Does Shylock deserve the treatment he receives at the end of The Merchant of Venice?

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Does Shylock deserve the treatment he receives in the play? Where do your sympathies lie?

In this essay I am going to be writing about the way that my sympathies towards the character Shylock change over time. During the early parts of the play I feel as if Shylock is being bullied due to his religion, and therefore feel very sympathetic towards him. However, there are sections in the play where I feel a complete lack of compassion towards Shylock, as his actions are arrogant and unforgiving. At the end of the play I am left with mixed feelings over Shylock, as he is punished severely and, arguably, unfairly.

Throughout the play Shylock is the subject of much torment and abuse at the hands of the Christians. One of the many occasions we see this poor treatment is when Shylock reminds Antonio of his previous actions.

“You call me misbeliever, cut-throat dog,

And spit upon my Jewish gabardine,”

(Act 1, Scene 3, Line 108-109)

From this we can see that Antonio bullies Shylock both physically and verbally, and also shows a hatred for Shylock’s religion. A “gabardine” is a cloak worn by a Jew to display their faith, and to spit on it is displaying a real contempt for both the religion and Shylock himself.

Another section of the play where the characters show a real derision towards Shylock is in Act 2, Scene 8, while he is not even present. This takes place when Salerio and Solanio are discussing the elopement of Jessica and Lorenzo.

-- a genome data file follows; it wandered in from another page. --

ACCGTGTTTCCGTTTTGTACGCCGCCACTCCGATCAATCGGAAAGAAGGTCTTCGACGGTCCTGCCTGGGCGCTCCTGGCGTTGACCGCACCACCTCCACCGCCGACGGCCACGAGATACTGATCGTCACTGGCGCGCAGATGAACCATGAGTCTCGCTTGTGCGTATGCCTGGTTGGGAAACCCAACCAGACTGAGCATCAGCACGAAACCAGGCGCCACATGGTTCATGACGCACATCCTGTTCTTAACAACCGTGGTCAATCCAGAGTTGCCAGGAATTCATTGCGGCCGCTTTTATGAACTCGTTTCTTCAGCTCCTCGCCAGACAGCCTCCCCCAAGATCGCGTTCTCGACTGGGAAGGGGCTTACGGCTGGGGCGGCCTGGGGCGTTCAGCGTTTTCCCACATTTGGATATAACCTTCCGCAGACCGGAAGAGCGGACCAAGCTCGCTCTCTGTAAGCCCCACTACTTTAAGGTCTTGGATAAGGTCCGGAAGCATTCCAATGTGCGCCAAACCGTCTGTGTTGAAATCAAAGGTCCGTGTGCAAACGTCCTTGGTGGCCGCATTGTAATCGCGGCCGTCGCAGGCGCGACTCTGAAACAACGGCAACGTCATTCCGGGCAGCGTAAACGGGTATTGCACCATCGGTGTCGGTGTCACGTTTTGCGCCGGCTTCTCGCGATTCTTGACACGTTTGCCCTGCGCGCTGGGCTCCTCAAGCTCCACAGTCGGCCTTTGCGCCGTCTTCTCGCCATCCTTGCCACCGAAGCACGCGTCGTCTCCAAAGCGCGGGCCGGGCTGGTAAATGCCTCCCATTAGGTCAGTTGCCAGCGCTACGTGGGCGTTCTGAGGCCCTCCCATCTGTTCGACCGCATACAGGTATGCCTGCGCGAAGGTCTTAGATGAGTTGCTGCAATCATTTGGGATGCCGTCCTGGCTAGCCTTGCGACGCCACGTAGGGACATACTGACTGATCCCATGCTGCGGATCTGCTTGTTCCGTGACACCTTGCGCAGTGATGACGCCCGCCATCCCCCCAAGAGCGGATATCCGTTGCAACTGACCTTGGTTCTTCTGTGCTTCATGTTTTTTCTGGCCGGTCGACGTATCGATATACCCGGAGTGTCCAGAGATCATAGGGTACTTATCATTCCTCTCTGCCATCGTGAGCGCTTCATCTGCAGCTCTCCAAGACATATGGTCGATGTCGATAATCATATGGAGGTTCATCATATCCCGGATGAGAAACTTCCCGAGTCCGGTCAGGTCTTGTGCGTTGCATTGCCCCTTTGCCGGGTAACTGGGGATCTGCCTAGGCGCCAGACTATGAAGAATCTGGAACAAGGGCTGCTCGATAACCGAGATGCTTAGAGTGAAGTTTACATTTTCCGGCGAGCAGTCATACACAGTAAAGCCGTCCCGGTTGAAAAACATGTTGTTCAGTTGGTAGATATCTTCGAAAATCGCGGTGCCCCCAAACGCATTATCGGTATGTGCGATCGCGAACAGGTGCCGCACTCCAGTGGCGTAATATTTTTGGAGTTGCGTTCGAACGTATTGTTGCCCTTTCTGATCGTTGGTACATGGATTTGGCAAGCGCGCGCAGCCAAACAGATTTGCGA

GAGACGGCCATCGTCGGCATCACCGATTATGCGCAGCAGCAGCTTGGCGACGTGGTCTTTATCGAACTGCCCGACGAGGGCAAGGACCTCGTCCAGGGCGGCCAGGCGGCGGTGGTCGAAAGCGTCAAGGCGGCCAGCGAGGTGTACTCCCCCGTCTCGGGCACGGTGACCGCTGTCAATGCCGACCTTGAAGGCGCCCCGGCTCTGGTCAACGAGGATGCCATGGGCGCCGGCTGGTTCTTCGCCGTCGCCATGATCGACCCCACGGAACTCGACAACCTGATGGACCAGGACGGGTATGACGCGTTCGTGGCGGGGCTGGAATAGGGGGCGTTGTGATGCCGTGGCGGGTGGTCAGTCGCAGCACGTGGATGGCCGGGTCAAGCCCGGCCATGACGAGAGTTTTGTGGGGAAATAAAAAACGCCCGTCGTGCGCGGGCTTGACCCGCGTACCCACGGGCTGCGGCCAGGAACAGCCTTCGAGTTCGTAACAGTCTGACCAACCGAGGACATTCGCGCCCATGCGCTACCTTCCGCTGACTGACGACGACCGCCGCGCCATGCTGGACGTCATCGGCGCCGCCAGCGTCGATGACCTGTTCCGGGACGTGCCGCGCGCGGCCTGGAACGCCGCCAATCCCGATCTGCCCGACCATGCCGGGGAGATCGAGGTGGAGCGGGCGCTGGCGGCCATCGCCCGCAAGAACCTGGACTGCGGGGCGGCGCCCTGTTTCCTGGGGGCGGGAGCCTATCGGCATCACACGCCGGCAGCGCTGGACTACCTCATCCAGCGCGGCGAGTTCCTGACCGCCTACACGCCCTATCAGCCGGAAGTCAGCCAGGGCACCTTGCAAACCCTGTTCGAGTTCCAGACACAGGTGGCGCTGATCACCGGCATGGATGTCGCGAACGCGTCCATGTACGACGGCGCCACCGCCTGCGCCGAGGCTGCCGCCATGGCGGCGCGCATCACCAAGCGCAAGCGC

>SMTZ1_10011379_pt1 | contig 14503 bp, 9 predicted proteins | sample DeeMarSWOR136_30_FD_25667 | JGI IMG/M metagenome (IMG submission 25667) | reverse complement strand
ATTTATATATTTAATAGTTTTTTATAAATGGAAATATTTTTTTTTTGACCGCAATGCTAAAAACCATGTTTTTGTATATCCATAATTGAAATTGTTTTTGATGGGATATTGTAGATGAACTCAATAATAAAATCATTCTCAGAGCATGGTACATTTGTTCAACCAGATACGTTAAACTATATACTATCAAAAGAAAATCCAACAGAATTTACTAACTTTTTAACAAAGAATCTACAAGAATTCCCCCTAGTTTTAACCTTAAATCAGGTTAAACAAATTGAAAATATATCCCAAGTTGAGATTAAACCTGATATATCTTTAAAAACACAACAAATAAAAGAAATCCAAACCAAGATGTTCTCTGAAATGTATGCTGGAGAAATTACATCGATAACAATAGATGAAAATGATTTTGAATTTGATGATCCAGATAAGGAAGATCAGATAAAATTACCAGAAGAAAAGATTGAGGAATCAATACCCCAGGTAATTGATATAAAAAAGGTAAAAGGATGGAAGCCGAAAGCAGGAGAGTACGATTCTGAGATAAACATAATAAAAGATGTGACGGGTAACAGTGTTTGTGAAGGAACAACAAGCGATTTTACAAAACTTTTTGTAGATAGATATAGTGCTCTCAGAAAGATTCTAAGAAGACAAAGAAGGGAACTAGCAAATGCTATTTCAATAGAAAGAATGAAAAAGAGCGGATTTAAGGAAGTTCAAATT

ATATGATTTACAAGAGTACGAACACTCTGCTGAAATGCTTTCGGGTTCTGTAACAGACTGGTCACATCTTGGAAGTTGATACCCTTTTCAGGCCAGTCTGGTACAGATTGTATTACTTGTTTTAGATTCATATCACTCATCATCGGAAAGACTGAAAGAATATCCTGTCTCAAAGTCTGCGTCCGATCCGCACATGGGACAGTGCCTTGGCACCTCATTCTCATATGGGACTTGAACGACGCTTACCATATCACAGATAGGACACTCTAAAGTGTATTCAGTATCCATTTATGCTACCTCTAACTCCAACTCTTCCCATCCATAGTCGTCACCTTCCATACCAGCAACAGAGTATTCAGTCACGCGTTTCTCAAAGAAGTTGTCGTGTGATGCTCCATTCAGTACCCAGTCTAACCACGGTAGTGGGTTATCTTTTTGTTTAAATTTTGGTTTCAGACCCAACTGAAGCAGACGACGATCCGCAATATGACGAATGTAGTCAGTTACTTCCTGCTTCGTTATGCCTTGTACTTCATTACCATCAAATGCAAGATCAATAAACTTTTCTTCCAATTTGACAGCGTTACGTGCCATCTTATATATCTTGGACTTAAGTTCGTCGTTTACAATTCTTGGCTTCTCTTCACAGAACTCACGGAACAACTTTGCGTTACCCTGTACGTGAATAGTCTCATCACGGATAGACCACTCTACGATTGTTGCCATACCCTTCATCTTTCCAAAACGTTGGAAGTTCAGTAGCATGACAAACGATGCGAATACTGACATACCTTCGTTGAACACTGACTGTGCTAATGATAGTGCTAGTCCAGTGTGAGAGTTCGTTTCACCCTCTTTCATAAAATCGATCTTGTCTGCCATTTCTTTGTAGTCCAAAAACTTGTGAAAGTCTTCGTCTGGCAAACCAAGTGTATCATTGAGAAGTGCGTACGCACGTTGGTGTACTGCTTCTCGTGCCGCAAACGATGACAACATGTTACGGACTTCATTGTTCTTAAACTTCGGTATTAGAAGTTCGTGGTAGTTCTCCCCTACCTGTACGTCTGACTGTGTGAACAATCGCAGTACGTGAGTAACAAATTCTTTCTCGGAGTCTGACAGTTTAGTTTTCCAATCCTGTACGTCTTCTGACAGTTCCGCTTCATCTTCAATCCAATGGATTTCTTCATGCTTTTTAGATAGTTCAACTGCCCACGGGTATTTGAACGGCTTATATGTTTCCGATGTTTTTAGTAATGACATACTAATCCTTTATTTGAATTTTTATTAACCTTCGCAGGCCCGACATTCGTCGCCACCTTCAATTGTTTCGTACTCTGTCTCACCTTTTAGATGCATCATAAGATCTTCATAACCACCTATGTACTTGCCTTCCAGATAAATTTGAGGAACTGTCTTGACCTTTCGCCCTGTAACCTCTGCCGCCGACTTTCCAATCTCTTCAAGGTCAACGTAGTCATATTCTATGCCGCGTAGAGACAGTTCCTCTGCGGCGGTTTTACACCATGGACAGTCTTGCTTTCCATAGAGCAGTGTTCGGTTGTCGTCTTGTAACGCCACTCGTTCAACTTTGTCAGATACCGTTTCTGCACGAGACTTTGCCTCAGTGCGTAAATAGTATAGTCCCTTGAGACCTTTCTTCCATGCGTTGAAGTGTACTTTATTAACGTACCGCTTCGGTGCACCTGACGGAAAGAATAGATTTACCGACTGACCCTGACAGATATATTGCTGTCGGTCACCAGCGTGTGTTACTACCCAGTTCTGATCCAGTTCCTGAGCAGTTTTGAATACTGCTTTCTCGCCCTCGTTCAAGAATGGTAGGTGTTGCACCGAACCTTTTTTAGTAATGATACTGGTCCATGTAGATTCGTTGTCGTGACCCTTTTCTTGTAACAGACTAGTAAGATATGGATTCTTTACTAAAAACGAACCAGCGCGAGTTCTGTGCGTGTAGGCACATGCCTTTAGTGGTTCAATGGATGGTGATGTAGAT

“I never heard a passion so confused,

So strange, outrageous, and so variable,

As the dog Jew did utter in the streets:

‘My daughter! O my ducats! O my daughter!’ ”

(Act 2, Scene 8, Lines 12-15)

Not only does Solanio insult Shylock by calling him “dog Jew”, but they also mock his reaction to finding out about the loss of his daughter and money. They are almost laughing at the fact he can’t decide which one is more important to him: his daughter or his money. These two things coupled together are insults to Shylock, even if he can’t hear them.

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The final example of Shylock receiving abuse from the Christians is found in the court scene, where Gratiano hurls insults at him.

“O, be thou damned, inexorable dog!

And for thy life let justice be accused;”

(Act 4, Scene 1, Lines 128-129)

This is a very harsh insult as Gratiano calls Shylock a “dog” and says that it is an injustice that he was ever born. This shows that Gratiano hates Shylock passionately and would be much happier were he never born.

Antonio and Shylock clearly feel a string loathing for each other. Antonio’s dislike ...

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